• Leadership,  Organizational Leadership

    When I’m No Longer Here

    ???????????????????????????????The day will come when I will no longer be the President of SpringHill. It’s one of the few things in life I’m 100% sure of. I may not know the circumstances surrounding that last day – when it’ll be or by whose choice will it come – mine, the board’s or God’s. But not knowing these things doesn’t impact what I do know for sure – one day I will no longer be in this job. So there’s no excuse for not doing my part to make sure SpringHill is ready for that inevitable day.

    Up to this point I always believed my responsibility was to inform our board of a handful of viable replacements, either on staff or within the SpringHill community, that were available just in case I got hit by a truck.

    But my understanding of this responsibility has changed. Recently I talked with a leader I deeply respect about his perspective on preparing for that certain day. What he told me turned my understanding of my responsibility upside down.

    He said his job isn’t to replace himself but to multiply himself.

    As I’ve reflected on his words I realized he’s right –  leaders never invest for a one to one return, they invest for a compounding yield, to see their efforts multiply.


    • impacts the effectiveness of an organization today; replacement only matters in the future
    • aligns with growth, replacement with maintenance
    • is a sign of health; replacement is a sign of sickness and death

    So my assignment is now clear – work every day to multiply myself as a leader, by developing and raising up new and future leaders who can help lead SpringHill today. If I do this then SpringHill, as a natural consequence, will also be prepared for that inevitable day – when I’m no longer here.

  • Leadership,  Organizational Leadership

    Dancing to Your Organization’s Music

    Christina Dancing

    There’s an old song by the band Genesis called I Can’t Dance which includes the lines “I can’t dance, I can’t talk. The only thing about me is the way I walk.” I can relate to these lyrics because they’re the words of someone who has no rhythm.

    And though I have no musical rhythm, my goal has been to create an organization that does; I want SpringHill to have rhythm so it can dance to the music of its annual work calendar.

    What does organizational rhythm look like? It’s when an organization’s structure, leadership, meetings, communication, reporting and planning align with the natural rhythm of its work.

    For example, at SpringHill, we discovered that we have three distinct seasons (winter, summer, and fall) and not the traditional 4 quarters. So we’ve organized board meetings, SpringHill wide staff meetings, and planning sessions around these three seasons. It allows us to evaluate the past season and plan the next.

    Then within each season all our teams meet after the middle of each month to review the monthly progress towards seasonal and annual goals. We also have weekly “huddles” where we review our weekly progress towards these same goals.

    During the next two weeks, for example, we have our monthly leadership team meeting, our winter board meeting and our winter SpringHill wide staff meeting. In each meeting we’re reviewing, discussing and evaluating all the same information – the evaluation of our 2012 results and the progress on our 2013 plan.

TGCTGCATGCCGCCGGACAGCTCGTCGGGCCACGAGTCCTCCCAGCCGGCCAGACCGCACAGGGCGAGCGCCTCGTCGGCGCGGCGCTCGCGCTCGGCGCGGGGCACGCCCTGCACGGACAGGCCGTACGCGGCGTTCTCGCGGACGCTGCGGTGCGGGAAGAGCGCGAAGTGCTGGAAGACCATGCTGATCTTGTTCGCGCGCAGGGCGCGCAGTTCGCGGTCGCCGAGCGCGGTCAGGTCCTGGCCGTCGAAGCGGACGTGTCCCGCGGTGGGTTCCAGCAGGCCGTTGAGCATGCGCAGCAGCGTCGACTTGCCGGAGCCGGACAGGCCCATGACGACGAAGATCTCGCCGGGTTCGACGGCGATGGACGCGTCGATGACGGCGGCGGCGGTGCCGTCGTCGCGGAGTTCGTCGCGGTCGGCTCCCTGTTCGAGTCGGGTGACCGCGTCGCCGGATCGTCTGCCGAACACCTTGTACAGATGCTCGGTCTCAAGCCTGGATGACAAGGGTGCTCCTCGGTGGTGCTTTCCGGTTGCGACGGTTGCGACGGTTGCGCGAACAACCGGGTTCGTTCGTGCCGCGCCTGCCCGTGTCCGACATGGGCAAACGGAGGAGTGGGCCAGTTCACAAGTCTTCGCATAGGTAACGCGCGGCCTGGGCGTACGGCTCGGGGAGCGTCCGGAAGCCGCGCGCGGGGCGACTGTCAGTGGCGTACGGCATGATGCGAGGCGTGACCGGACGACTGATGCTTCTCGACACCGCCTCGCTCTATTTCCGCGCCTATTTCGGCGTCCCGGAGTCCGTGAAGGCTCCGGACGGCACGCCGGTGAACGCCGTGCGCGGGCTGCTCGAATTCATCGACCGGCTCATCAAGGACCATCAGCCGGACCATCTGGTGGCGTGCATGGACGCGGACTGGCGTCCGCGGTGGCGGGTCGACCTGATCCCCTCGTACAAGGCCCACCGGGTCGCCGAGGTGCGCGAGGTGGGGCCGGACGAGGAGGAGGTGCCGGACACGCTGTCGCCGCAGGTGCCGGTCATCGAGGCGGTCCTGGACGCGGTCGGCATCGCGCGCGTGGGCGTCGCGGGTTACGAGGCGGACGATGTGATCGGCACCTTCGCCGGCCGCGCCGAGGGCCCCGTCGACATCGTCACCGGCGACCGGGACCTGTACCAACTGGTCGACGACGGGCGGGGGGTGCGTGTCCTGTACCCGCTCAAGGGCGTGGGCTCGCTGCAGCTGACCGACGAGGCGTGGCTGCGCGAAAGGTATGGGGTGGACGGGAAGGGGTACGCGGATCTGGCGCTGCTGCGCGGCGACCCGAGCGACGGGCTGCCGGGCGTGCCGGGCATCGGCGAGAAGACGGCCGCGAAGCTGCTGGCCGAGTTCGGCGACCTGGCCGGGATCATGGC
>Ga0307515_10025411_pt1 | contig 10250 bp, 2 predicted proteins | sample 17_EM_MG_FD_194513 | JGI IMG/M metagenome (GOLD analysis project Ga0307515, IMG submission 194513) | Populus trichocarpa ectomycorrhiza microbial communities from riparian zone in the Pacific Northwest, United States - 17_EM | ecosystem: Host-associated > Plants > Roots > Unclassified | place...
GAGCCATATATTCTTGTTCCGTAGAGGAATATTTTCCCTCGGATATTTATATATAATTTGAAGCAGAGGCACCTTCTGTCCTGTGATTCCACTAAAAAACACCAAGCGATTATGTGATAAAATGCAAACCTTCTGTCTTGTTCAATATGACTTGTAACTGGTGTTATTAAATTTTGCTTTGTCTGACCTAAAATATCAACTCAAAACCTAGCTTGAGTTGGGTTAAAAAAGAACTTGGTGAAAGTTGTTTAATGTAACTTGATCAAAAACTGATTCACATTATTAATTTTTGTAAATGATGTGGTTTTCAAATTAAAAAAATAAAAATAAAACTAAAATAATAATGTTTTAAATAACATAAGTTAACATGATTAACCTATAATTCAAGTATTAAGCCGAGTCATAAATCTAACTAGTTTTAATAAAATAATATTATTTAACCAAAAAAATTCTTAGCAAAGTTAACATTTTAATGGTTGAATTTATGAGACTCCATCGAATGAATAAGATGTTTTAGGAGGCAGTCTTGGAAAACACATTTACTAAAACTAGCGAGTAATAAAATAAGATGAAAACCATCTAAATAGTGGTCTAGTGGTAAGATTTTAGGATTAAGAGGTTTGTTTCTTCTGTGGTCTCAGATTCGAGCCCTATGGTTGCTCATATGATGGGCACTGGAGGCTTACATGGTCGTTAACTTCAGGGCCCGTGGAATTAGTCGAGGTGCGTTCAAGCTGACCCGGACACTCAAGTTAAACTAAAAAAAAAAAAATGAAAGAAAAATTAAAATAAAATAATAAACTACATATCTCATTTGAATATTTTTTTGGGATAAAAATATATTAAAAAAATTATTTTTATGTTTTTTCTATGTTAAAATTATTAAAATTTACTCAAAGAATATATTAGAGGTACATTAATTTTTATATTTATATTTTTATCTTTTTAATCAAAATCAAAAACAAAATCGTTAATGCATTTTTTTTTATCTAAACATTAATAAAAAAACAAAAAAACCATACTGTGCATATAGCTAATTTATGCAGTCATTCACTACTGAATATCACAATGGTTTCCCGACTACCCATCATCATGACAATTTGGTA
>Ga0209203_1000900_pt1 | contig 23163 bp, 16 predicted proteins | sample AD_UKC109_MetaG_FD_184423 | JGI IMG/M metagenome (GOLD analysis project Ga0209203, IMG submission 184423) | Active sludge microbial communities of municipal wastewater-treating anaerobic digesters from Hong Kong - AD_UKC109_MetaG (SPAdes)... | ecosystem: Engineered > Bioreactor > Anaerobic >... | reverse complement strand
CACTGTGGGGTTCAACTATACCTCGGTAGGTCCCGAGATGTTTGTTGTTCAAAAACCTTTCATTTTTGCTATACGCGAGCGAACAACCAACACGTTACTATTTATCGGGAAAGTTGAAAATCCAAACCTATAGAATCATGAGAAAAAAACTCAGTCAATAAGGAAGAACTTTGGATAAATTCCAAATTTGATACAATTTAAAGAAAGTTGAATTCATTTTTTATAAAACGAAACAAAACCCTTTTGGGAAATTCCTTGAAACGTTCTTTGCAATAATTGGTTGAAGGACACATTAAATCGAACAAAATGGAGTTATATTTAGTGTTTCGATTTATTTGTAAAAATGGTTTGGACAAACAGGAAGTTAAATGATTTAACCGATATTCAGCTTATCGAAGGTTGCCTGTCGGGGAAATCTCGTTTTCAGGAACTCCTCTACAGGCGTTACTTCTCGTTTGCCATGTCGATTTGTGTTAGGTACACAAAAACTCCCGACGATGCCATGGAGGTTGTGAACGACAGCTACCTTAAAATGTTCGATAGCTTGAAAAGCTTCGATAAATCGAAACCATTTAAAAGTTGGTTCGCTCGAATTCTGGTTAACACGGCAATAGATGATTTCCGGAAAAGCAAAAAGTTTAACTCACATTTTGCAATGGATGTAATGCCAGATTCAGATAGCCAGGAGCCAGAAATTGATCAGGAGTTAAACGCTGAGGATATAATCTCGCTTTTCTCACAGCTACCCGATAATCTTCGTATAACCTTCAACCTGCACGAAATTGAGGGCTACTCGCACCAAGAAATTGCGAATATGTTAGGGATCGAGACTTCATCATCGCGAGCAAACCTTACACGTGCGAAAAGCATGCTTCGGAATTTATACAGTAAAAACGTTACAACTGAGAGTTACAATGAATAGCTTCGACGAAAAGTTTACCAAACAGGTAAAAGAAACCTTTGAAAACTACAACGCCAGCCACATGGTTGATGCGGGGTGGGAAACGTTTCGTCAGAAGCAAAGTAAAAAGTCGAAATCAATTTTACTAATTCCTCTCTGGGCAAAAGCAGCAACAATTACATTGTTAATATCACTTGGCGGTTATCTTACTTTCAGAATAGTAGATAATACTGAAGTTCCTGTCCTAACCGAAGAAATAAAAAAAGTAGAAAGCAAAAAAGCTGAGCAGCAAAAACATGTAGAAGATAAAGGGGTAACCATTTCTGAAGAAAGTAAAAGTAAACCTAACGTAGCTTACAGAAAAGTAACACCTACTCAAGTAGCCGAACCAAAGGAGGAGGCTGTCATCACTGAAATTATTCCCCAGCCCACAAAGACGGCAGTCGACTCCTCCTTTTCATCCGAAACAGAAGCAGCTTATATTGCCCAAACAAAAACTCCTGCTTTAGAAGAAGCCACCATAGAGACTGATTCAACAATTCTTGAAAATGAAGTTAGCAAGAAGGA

And the beauty of having this rhythm is that at the end of this two-week period all our staff and board will be both informed, aligned, and focused on achieving our goals.

    So like dancing, having organizational rhythm, makes moving to your organization’s music easier, exciting, and more importantly, effective in achieving your goals.

  • Leadership,  Ministry Strategy,  Organizational Leadership

    Every Non-Profit’s Best Shot

    136When I coach basketball I tell players “a good shot may be the easiest one but not the best one, so work for the best shot”.

    And every once in a while I’ll hear a leader of a non – profit say “wouldn’t it be nice if we had one big donor who would cover all our needs so we won’t have to spend so much time fundraising?”

    And I always reply, like I do with basketball players I’m coaching, “yes, that would be good and it would be easier, but it wouldn’t be the best shot you can take for your organization.”

    And exactly what is the best shots for a not for profit organization to take?

    First, it’s simply to have donors.

    Second, is to have lots of donors.

    And third, an even better shot is to need all those donors to achieve your mission and vision.

    Why are these the best shots for a non – profit?

    First, because, as Jesus said, “where’s one’s treasure is, so is one’s heart” (Mt 6:21). So if you want people’s hearts with your organization, you need a bit of their treasure.

    Second, when people hearts are with your organization they’ll do more than just financially support you, they’ll volunteer, promote and endorse your work.

    Thirdly, having many donors provides a broad level of accountability. With few donors, the accountability isn’t broad and the possibility exists that the accountability will not represent the interest of all those involved with the ministry.

    Finally, being dependent on a large numbers of donors keeps an organization appropriately humble; open to input, and listening for opportunities to better serve.

    So remember, don’t just take a good shot for your organization even if it’s an easy one, instead work for the best shot and your organization will benefit for years to come.

  • Leadership,  Organizational Leadership

    Questions Every Organization Needs to Answer to Achieve Their Vision

    In the past I’ve written about what we at SpringHill call the “6 Key Questions.” They’re questions every organization needs to answer if it desires to make an enduring difference in the world.

    These 6 questions (and how we answer them) are:

    • What do we believe to be true? Statement of faith, beliefs about reality
    • What’s important to us? Core Values
    • Why do we exist? Mission
    • What do we want to become? Vision
    • What do we want to achieve? Big Hairy Audacious “God” Goal (BHAGG)
    • What makes us distinct? Hedgehog

    Yet if an organization answers these 6 questions but stops there, it could find itself falling short in making the answers a reality.